Why Do Young Children Reach Fluency in a Second Language with Ease?


Young children are said to be like sponges. They absorb information and learning from the world around them with seemingly unrivalled ability. It follows, therefore, that they will be able to reach fluency in a second language much more easily than older children, and certainly adults.

In fact, there’s a definite window in childhood when it is considerably easier to acquire a second language, certainly with fluency. Researchers disagree how long that window remains open, but some say it reaches its peak by around 8 years old. After this point it is understood to be harder to learn a second language, and considerably harder to gain fluency in it.

Why is this so?

Our Developing Brains

When we look a little closer at this ‘window of learning’ we discover that it isn’t fixed for all things. That window is open for different developmental skills at different times. Harvard University’s National Scientific Council on the Developing Child (2007) paper ‘The Timing and Quality of Early Experiences Combine to Shape Brain Architecture’ is fascinating in this regard.

The scientists behind this paper call the window of learning a ‘sensitive period’. In these periods a child’s neural circuits are particularly open to learning through newly presented experience. Whilst the same learning is possible after that sensitive period, it’s never as easy, or as successful.

This is particularly fascinating when we apply it to learning a second language and gaining fluency in it. Here, younger is better – particularly for pre-schoolers. 

In the book, ‘Raising a Bilingual Child’, by Barbara Zurer Pearson, she explains how young children, under the age of 7, use a diffuse area of the brain to ‘assign meaning to words’. They truly can gain fluency more easily. Learning at this stage means you’ll be able to learn to think naturally in the foreign language, but also to pronounce words with fluency too.

It’s also about grammar. Whilst you can work hard and learn a new language after adolescence, the window of opportunity seems to be particularly important for truly understanding grammar too. This research demonstrates how there are some ‘pockets’ of grammar learning that simply aren’t picked up in adult learners, whereas children pick them up naturally and with ease.

It seems that this window of opportunity, often spanning the preschool years, is a time when the brain is particularly receptive to linguistic learning.

The Preschooler’s Window of Opportunity

This concept of the ‘window of opportunity’ becomes even more interesting when we consider that it’s not linguistic ability alone. Harvard University research shows that creativity, flexibility of thought and critical thinking skills are all boosted by learning a second language in childhood.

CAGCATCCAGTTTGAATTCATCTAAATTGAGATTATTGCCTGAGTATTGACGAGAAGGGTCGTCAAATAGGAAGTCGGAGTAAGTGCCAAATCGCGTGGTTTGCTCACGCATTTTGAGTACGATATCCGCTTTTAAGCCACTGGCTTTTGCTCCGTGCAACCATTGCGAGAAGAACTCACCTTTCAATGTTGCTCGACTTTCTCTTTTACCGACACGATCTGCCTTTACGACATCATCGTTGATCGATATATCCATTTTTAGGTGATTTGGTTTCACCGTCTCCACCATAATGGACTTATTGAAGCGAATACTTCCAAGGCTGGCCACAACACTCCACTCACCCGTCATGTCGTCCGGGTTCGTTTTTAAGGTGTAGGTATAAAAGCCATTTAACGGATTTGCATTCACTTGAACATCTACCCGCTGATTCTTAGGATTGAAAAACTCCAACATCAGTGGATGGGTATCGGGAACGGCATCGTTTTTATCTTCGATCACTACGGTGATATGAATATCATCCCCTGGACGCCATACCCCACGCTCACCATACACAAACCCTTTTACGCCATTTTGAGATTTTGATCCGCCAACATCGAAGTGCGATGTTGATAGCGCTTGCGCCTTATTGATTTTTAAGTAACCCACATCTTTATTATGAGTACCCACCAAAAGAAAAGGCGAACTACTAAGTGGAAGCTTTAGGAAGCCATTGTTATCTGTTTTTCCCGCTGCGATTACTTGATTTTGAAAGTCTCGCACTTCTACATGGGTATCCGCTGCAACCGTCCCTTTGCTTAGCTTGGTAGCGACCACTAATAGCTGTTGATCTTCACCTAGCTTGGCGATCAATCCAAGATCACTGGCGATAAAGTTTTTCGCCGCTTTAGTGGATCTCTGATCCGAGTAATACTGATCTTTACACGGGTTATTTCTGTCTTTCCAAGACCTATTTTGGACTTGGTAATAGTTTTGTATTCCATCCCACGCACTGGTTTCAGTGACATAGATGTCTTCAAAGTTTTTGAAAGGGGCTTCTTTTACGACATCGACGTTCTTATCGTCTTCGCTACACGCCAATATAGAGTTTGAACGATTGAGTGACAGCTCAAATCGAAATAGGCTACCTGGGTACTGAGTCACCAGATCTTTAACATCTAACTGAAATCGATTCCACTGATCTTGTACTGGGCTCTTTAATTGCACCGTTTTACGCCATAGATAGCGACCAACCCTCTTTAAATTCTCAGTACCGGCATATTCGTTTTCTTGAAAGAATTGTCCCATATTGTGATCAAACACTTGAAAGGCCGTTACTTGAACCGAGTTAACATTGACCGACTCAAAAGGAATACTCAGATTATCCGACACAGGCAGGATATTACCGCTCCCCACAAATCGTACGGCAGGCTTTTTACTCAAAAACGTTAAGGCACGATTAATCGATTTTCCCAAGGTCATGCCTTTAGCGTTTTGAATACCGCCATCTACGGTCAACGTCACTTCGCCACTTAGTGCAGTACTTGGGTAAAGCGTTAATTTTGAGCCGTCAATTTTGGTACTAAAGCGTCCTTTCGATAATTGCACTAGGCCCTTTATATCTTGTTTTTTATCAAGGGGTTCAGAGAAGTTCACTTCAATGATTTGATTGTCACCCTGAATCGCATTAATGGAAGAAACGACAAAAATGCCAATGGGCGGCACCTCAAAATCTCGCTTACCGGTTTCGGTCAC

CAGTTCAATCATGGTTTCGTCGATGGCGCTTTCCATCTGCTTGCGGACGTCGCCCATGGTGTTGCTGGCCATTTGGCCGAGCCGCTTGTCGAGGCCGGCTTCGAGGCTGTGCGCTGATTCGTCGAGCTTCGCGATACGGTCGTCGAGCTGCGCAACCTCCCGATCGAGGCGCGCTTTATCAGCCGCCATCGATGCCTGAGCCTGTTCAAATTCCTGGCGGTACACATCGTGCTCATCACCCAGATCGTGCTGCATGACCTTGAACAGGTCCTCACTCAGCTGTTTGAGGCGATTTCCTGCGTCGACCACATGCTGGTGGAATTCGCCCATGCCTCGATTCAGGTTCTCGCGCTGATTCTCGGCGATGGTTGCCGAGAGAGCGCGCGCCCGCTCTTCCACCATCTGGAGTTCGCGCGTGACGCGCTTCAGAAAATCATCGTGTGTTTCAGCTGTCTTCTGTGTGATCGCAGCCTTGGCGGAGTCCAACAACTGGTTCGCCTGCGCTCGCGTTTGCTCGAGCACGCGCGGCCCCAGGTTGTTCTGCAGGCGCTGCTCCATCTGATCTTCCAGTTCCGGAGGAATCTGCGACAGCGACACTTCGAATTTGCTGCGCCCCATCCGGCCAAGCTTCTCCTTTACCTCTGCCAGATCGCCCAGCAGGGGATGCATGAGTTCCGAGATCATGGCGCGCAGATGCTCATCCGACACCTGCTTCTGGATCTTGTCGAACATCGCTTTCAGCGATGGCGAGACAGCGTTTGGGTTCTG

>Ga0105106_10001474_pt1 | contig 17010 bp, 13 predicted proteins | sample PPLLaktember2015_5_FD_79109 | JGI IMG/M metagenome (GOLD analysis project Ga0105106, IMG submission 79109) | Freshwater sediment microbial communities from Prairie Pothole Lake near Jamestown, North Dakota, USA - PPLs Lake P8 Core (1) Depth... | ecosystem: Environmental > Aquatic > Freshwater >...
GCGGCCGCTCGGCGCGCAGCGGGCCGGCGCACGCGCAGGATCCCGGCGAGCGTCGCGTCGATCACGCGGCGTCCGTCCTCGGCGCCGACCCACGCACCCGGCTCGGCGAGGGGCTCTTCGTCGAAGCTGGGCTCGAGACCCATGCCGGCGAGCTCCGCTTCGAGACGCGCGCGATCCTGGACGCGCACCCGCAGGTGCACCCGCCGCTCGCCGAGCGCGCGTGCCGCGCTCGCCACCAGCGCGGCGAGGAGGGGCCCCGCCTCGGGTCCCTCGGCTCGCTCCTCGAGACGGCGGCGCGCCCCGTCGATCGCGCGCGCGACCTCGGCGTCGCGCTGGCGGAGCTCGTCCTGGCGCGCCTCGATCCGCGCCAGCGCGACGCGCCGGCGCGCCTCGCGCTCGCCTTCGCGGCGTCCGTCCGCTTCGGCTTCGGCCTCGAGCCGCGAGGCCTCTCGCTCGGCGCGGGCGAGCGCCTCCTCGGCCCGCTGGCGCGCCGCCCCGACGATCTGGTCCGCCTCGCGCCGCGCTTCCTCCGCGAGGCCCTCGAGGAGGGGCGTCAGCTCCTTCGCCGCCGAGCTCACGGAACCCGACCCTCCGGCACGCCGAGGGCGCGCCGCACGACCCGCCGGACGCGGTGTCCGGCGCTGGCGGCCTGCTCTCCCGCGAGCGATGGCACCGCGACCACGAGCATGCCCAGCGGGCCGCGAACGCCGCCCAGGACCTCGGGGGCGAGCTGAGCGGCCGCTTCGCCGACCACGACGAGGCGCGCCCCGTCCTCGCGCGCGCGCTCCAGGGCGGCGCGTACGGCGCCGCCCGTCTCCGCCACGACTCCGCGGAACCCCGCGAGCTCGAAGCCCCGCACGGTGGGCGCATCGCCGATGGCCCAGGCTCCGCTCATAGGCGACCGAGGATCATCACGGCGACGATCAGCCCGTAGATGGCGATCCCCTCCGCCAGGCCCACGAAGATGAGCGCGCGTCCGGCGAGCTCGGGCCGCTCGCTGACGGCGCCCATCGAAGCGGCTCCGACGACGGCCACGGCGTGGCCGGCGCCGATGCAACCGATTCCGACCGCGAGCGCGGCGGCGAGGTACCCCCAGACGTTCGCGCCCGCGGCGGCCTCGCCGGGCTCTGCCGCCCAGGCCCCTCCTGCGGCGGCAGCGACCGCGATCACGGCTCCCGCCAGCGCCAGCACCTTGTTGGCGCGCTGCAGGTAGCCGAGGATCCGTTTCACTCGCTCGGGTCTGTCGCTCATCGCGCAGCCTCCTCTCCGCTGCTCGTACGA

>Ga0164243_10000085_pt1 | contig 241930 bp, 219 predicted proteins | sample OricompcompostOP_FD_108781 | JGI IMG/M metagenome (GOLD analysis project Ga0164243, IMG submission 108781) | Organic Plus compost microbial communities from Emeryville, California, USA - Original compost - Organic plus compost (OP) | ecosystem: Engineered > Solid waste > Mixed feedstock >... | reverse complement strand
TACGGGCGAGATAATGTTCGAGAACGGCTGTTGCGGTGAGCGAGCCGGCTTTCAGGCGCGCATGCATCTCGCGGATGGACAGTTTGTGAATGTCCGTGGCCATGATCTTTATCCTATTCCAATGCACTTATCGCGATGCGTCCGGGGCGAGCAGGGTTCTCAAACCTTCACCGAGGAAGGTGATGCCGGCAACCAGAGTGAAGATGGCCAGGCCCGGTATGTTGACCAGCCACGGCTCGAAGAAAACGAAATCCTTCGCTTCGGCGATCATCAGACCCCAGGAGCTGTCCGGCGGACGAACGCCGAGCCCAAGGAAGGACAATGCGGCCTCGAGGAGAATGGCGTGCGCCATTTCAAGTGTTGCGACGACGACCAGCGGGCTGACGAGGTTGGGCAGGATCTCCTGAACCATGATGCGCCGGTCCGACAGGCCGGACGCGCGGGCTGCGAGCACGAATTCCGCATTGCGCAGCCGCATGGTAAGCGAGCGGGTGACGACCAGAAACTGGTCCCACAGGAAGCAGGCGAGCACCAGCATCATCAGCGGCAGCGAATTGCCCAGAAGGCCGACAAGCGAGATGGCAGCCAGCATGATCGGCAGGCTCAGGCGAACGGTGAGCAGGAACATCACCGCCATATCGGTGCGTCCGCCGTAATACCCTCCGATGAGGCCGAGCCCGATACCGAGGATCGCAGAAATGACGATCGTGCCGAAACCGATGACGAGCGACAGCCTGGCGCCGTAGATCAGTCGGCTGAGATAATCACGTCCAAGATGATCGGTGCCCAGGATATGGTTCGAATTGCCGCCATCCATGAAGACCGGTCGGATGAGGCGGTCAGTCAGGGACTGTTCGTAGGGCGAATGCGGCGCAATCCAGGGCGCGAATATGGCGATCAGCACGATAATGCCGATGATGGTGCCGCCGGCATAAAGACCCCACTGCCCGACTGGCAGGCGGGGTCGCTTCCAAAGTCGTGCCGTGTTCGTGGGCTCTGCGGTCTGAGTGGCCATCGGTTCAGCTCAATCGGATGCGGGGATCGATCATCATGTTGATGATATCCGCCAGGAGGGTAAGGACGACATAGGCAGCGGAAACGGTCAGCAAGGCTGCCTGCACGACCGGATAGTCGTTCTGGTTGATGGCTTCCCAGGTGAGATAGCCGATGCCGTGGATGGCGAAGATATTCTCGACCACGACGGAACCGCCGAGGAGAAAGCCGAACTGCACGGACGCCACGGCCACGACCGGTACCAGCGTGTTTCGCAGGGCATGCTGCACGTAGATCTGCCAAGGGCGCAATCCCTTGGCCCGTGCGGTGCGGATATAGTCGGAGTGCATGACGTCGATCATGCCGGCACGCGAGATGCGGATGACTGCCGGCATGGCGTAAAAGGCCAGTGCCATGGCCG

It’s thought that this is to do with the young child’s natural ability to learn. It’s not so much about what they acquire, as the foundations they lay for doing it. This is the time when they are laying down attitudes to learning and thinking. At this time children are learning through a multitude of different senses: visually, by taste, by smell, aurally, by touch and by doing. How well this stage of development is nurtured forms the basis of how well we will learn in the future.

There are other factors too as to why pre-schoolers reach fluency in second languages with ease. They are in the enviable position of not having the same structure and demands on their time as older school children and certainly adults. Their minds are free to learn as they want to, from natural exposure, rather than forced agendas, or learning to test. They are also less bound by the fear of mistakes and are naturally experimental.

How to Enable Preschoolers to Reach Fluency in a Second Language

Knowing that this window of opportunity exists makes us eager to grab hold of it and make learning a second language as natural as learning a mother tongue. Therefore, any language programme needs to be mindful of how early years and primary children learn, particularly in terms of how they associate sounds with visual cues and the things they do.

The Tales of Arthur the Elf works directly at building the foundations of language learning in the window of opportunity. To find out more about our programme, see here.

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